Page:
Learning from Visa®? - Introducing Insurance Provisions in Microfinance Contracts - Insurance Against Poverty

Microcredit helps alleviate poverty in the developing world through the provision of small loans to individuals or groups for grass-roots self-employment. But what happens if a borrower can't repay a loan due to some unforeseen event such as a local flood or family illness? Credit might actually make beneficiaries even more vulnerable by adding an additional claim on their scarce income. In this chapter from Insurance Against Poverty, INSEAD's Loic Sadoulet pleads convincingly for the generalisation of microinsurance and provides a simple pricing mechanism and guidelines for its wider implementation.

by Loïc Sadoulet

According to the 2004 Microcredit Summit Campaign report, there are around 3,000 microfinance programs across the world servicing over 80 million people. These figures, while impressive, remain a drop in the ocean and moreover, getting access to microcredit does not necessarily mean getting out of poverty. While that would be a ridiculous simplification of the problem, the extension of credit to a broader range of financial services has proved its worth and its further development can help more people in meaningful and long-term ways to ensure steady movement up and out of poverty. In particular, insurance on loan repayments should be an integral part of financial services on offer, and Affiliate Professor at INSEAD, Loic Sadoulet tells us both why and how.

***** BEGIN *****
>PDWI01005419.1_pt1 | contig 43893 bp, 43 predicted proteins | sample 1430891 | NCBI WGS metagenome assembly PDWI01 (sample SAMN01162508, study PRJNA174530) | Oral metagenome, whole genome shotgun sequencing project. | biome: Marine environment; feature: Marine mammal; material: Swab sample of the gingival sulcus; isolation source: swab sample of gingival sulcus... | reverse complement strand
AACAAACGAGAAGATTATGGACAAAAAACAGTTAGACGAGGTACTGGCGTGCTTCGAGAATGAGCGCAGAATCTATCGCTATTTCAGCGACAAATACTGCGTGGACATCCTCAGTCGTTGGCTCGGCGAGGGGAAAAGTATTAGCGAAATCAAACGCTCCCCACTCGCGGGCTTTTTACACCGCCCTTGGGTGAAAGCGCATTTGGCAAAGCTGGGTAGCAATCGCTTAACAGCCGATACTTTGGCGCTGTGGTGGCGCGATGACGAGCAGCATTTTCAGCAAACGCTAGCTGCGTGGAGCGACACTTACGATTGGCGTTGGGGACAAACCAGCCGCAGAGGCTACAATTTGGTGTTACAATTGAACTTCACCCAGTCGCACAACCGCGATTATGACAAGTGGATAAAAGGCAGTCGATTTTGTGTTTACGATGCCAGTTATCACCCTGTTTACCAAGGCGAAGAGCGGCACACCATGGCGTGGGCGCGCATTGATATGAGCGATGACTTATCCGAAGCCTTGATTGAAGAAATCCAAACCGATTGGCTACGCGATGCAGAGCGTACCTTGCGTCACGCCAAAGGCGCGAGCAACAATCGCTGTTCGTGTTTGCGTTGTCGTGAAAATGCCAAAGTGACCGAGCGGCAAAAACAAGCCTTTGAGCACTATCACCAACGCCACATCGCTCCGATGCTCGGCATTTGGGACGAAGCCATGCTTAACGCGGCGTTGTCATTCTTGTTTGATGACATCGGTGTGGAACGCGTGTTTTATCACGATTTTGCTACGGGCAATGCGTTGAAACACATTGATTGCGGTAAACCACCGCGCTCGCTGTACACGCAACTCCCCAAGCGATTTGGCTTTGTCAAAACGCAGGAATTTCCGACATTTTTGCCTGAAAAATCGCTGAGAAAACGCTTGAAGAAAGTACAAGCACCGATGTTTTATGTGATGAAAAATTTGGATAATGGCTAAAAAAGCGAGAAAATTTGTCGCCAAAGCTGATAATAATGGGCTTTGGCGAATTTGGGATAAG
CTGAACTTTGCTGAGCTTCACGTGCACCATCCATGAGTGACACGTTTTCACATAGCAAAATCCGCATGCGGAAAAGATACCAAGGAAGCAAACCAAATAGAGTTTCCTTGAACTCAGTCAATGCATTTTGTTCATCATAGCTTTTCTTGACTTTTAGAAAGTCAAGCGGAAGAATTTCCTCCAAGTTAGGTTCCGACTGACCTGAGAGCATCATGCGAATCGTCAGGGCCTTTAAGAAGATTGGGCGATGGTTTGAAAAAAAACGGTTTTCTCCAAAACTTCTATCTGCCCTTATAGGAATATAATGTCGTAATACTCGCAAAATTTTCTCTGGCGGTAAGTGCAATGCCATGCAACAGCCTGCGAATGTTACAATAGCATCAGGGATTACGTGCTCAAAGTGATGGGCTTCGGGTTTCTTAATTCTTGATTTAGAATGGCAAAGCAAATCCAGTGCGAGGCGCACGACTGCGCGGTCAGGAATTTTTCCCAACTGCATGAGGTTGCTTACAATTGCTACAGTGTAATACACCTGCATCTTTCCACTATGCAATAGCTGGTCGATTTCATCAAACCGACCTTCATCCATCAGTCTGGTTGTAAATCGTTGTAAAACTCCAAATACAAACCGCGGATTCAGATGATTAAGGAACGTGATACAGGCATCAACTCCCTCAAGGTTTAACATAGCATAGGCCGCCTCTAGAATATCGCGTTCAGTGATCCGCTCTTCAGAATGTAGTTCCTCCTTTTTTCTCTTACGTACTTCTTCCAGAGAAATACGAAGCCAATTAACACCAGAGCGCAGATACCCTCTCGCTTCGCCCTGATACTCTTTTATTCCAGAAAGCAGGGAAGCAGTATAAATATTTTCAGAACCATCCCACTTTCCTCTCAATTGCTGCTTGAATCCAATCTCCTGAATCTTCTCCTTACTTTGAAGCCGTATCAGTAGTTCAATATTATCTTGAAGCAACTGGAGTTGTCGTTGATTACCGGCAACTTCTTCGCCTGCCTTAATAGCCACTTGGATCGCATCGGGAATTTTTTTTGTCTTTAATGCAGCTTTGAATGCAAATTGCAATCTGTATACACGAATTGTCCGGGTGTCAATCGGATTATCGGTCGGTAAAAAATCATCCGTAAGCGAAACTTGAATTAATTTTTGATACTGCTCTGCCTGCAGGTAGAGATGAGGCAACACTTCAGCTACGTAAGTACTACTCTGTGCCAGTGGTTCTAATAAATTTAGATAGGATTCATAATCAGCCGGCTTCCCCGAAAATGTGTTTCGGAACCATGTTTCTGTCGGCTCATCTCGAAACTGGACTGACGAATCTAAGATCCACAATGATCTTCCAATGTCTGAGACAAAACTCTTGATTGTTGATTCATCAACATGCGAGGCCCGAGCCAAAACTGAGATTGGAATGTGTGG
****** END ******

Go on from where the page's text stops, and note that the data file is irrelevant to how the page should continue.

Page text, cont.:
In a bid to boost microcredit and microfinance programmes, The United Nations General Assembly has decreed 2005 as the International Year of Microcredit, sponsored by major microfinance institutions (MFIs), government bodies, non-governmental organisations and other UN divisions. What better time then to look at how other microfinance services, and specifically microinsurance, can be more widely offered and better adapted to facilitate financial and therefore life security for its clients-the world's poor.

In this chapter, Learning from Visa®? Incorporating Insurance Provisions in Microfinance Contracts from Insurance Against Poverty, Professor Sadoulet examines the pluses of extending insurance coverage to microcredit borrowers and in a no-nonsense way successfully puts forth the case for generalised insurance coverage on microcredit loan repayments. Recognising just how risky poor peoples' lives really are: how a family illness, fluctuating weather conditions or machinery break-down can severely impact both income earning and/or loan repayment capabilities, insurance is a must to ensure continuous movement towards financial stability.

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